SBI chief urges investors to take part in stressed assets sector
State Bank of India (SBI) Chairman Rajnish Kumar on Thursday invited investors to take part in the country's stressed assets sector. He also reiterated that the Insolvency and Bankruptcy Code (IBC) is not a recovery mechanism for lenders, but rather a means to preserve the value of enterprise
State Bank of India (SBI) Chairman Rajnish Kumar on Thursday invited investors to take part in the country's stressed assets sector. He also reiterated that the Insolvency and Bankruptcy Code (IBC) is not a recovery mechanism for lenders, but rather a means to preserve the value of enterprise.
He was taking part in an industry webinar on 'Opportunities for Investment in Stressed Assets in India' along with Insolvency and Bankruptcy Board of India (IBBI) Chairperson M S Sahoo.
Kumar said given the current situation globally due to the COVID-19 pandemic, it is an opportunity for investors to invest in the stressed assets of the Indian market.
"For everyone it has been a learning experience, including the lenders. All lenders initially thought that for us what matters is the recovery... But on several occasions, I and Mr Sahoo have made it abundantly clear that the purpose of IBC is resolution, it is not recovery mechanism and it is for preserving the value of the enterprises," Kumar said at the webinar organised by industry body FICCI.
There are broadly three major legal or regulatory frameworks under which resolution of stressed assets can take place -- the Companies Act itself, the IBC which was introduced in 2016 and the resolution framework of June 7, 2019 by the Reserve Bank of India, Kumar said.
Speaking about the IBC, Kumar said banks are one of its beneficiaries and given the size of SBI, the law has definitely brought about a paradigm shift in dealing with stressed assets.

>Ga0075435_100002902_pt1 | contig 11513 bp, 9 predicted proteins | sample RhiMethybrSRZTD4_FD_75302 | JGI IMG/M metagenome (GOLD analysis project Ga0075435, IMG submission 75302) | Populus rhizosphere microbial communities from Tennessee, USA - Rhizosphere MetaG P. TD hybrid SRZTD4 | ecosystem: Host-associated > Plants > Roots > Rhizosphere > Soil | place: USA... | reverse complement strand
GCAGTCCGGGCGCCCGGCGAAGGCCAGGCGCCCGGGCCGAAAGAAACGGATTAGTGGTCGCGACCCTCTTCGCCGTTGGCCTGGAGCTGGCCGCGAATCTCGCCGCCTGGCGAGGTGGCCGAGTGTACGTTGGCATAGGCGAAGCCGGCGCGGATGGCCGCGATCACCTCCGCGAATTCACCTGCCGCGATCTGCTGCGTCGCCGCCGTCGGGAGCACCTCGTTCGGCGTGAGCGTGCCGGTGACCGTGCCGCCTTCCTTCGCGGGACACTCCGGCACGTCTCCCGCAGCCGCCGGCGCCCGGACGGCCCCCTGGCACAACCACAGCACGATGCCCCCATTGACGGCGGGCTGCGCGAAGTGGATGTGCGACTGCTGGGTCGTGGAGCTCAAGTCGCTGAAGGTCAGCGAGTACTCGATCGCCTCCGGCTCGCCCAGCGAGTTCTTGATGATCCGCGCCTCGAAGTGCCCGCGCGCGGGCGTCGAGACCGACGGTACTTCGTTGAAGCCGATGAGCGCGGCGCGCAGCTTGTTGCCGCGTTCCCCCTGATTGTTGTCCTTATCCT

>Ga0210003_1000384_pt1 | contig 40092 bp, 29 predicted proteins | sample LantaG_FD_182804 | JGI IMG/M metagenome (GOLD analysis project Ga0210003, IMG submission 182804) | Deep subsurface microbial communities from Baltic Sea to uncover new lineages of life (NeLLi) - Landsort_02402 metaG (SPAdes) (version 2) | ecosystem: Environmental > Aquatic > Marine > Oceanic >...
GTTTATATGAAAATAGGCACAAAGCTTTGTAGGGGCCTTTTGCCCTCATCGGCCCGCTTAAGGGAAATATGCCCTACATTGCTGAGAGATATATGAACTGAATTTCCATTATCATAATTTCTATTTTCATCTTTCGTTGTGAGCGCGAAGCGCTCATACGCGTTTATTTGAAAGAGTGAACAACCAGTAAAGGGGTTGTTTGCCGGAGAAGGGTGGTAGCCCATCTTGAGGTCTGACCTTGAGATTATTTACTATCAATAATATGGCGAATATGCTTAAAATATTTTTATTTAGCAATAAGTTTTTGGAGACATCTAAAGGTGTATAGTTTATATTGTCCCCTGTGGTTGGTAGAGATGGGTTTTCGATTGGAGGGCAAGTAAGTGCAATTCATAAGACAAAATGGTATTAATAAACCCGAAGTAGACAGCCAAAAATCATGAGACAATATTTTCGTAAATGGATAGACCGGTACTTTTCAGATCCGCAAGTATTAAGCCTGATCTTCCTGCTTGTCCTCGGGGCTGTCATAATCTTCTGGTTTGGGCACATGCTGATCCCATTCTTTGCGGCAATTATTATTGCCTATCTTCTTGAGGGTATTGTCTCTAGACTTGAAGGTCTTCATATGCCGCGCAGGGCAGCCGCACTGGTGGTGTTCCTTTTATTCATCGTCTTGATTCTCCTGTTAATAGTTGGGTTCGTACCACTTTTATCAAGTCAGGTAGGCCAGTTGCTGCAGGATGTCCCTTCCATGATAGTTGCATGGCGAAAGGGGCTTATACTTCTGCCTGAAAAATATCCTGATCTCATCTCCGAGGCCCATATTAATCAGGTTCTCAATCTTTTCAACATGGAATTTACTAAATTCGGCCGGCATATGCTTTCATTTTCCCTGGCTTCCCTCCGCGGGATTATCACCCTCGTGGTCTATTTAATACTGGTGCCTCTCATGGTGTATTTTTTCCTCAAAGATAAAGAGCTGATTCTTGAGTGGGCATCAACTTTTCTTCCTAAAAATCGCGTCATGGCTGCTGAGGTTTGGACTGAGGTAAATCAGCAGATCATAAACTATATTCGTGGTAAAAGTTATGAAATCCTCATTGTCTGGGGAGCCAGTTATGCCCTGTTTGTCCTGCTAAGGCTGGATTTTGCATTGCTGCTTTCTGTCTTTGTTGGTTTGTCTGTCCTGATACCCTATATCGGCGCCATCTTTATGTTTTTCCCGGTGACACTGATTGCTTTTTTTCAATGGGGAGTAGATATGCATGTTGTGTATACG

"In absolute size, our portfolio is very large, almost Rs 1.5 trillion. IBC 2016 has definitely changed and brought paradigm shift as far as dealing with the resolution of stressed assets is concerned.
"And here the IBBI, the lenders committee represented by IBA, they all have worked in close coordination along with the regulators to make the necessary amendments in the law wherever required," he said.
He also said it was an achievement for the country that such a law could be implemented, adding many high profile cases have been resolved under the framework.
Had there been no such law, it would have taken a lot of time for resolution of stressed assets, he said.
"Earlier the cases would never get resolved. So when we talk about the delays of the time taken to resolve the cases, this is a much much improved situation and further steps have been taken by the Ministry of Corporate Affairs to augment the infrastructure around dealing with the cases," he pointed out.
Sahoo said India's position in terms of resolving cases under insolvency has improved to 52nd from 136th earlier, as per the World Bank's ranking.
"India is by far now the best performing country in South Asia in resolving insolvency and is better than the average of the high income economies in terms of recovery rate, time taken and cost of the process," the IBBI chief said.
He said there is a good investment opportunity for investors in the Indian stressed assets market.
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"Each of the stress asset is an entry point of investment and investors may invest in distressed assets," Sahoo said.
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